New Details on Kobe Bryant’s Helicopter — What Equipment Changes Were Made?
More information is surfacing about the helicopter that went down in Calabasas, killing Kobe Bryant, his 13-year-old daughter Gianna, and seven others.
According to documents filed with the FAA and obtained by NBC Los Angeles, the helicopter was upgraded to seat nine passengers. In 2016, two captain chairs were taken out of the passenger compartment and replaced with a bench-like seat, so the craft could accommodate up to seven passengers with two cockpit seats.
The replacement seating was approved by the FAA.
The papers also revealed that the helicopter's electronic equipment was also replaced and upgraded. Nearly a year ago, weather radar systems were taken out of the aircraft.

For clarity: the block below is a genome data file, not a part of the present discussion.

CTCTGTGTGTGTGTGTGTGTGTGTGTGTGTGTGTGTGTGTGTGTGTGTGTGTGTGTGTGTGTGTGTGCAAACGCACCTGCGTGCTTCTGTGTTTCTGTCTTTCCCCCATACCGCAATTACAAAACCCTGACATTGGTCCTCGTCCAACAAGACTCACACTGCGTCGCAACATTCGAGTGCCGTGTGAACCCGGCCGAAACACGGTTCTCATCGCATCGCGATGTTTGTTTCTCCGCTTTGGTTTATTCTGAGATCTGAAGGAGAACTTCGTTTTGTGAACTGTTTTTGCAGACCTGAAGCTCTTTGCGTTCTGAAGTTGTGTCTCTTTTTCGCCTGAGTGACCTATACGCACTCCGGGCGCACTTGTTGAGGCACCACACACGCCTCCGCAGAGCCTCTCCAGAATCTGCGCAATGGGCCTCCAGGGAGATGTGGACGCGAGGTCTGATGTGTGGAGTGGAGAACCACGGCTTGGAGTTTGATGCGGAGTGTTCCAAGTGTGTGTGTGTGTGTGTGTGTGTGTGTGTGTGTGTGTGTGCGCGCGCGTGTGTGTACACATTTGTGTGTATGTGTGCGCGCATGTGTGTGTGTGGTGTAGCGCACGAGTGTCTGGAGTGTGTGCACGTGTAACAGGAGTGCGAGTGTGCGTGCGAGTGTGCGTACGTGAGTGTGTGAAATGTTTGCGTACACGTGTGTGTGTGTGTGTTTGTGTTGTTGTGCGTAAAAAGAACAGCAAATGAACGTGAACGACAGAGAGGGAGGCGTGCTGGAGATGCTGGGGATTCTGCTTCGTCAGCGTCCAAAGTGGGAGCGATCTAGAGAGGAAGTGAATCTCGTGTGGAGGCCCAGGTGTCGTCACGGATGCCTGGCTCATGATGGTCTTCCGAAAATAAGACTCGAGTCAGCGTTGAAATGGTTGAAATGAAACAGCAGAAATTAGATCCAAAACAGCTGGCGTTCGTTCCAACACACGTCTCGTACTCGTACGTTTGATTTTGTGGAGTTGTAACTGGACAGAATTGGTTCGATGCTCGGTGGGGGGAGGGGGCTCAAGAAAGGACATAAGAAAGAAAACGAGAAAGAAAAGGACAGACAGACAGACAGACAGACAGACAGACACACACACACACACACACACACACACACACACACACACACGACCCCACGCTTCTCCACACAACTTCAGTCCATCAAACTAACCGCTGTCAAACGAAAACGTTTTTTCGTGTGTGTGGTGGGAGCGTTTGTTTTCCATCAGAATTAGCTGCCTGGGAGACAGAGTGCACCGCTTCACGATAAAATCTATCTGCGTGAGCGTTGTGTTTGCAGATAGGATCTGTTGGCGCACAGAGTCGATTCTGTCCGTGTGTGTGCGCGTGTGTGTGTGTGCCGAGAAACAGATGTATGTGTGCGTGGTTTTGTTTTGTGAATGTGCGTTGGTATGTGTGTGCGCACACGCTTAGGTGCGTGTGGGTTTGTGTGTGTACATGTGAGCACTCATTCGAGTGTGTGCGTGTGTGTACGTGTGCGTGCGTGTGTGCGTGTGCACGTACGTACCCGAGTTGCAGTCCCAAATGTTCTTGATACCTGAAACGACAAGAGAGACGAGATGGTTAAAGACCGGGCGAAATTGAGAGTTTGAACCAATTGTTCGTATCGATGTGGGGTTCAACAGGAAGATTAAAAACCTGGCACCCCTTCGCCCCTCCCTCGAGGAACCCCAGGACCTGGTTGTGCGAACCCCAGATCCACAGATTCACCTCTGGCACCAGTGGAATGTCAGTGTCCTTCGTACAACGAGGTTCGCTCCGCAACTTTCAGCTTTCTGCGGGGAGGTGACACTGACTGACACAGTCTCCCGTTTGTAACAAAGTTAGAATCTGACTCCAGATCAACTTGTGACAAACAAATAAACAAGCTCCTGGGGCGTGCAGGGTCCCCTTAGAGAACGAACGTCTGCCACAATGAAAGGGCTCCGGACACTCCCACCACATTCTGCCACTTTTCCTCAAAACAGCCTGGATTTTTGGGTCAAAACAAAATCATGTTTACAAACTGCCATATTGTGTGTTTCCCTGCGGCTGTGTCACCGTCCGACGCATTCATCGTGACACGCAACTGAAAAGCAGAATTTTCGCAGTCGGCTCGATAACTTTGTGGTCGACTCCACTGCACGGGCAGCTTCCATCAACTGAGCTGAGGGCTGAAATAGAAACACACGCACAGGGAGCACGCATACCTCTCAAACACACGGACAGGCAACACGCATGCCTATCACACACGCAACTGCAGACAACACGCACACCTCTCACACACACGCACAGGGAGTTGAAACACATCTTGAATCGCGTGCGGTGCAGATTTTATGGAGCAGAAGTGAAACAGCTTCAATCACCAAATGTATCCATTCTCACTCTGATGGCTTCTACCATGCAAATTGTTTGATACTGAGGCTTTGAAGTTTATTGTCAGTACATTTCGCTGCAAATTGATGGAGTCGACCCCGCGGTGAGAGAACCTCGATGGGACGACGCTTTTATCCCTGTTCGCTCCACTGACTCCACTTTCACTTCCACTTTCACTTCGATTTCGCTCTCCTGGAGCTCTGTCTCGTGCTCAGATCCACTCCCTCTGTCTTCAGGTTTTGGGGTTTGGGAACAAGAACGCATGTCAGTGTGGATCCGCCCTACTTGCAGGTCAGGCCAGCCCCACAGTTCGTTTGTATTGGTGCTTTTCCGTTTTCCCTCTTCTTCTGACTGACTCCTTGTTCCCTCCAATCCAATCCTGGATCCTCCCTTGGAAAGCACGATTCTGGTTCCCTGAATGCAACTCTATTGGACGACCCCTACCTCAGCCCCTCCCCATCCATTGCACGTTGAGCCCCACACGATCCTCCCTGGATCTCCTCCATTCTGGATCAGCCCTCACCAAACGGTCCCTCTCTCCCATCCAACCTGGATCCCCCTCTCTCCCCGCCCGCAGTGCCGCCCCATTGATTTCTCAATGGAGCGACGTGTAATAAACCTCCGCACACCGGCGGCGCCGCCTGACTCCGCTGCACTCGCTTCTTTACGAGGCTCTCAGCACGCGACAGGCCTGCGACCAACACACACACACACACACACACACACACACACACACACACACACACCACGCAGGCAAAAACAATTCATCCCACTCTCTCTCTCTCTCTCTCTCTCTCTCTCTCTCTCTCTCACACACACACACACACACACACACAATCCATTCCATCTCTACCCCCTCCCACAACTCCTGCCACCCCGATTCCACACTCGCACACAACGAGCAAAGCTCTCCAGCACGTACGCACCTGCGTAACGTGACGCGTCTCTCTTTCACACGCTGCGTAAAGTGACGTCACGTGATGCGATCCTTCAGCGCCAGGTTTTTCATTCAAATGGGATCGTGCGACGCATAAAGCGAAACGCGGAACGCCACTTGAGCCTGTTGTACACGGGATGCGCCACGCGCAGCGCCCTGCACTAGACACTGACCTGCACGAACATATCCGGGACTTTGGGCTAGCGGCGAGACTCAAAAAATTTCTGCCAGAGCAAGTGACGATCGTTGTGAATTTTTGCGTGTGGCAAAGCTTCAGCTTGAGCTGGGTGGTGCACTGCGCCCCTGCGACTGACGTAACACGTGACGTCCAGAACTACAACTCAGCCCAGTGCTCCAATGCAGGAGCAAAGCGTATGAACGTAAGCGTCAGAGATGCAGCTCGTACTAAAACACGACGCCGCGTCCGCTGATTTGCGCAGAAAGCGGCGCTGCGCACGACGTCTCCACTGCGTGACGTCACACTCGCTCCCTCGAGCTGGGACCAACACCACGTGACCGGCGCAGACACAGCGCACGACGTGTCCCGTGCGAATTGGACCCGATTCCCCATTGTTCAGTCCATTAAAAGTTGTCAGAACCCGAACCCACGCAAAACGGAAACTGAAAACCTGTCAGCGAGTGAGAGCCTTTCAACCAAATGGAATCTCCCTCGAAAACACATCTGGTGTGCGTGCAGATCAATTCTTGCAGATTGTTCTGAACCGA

Last week, NTSB spokeswoman Jennifer Homendy noted that the Sikorsky S-76B helicopter did not have a “terrain awareness and warning system,” or TAWS, which alerts pilots when they are too close to the ground. As of right now, the FAA only requires the system in air ambulances.
She said there were no cockpit voice recorder or flight data recorders on board, which may have assisted in the investigation. An iPad and phone were recovered at the scene, but it is unknown at this time to whom they belonged.
The NTSB is looking at weather and other factors, and has obtained maintenance and airworthiness records. Interviews with air traffic controllers and the helicopter's operators are underway.
A detailed follow-up report from the NTSB will be issued in 12 to 18 months.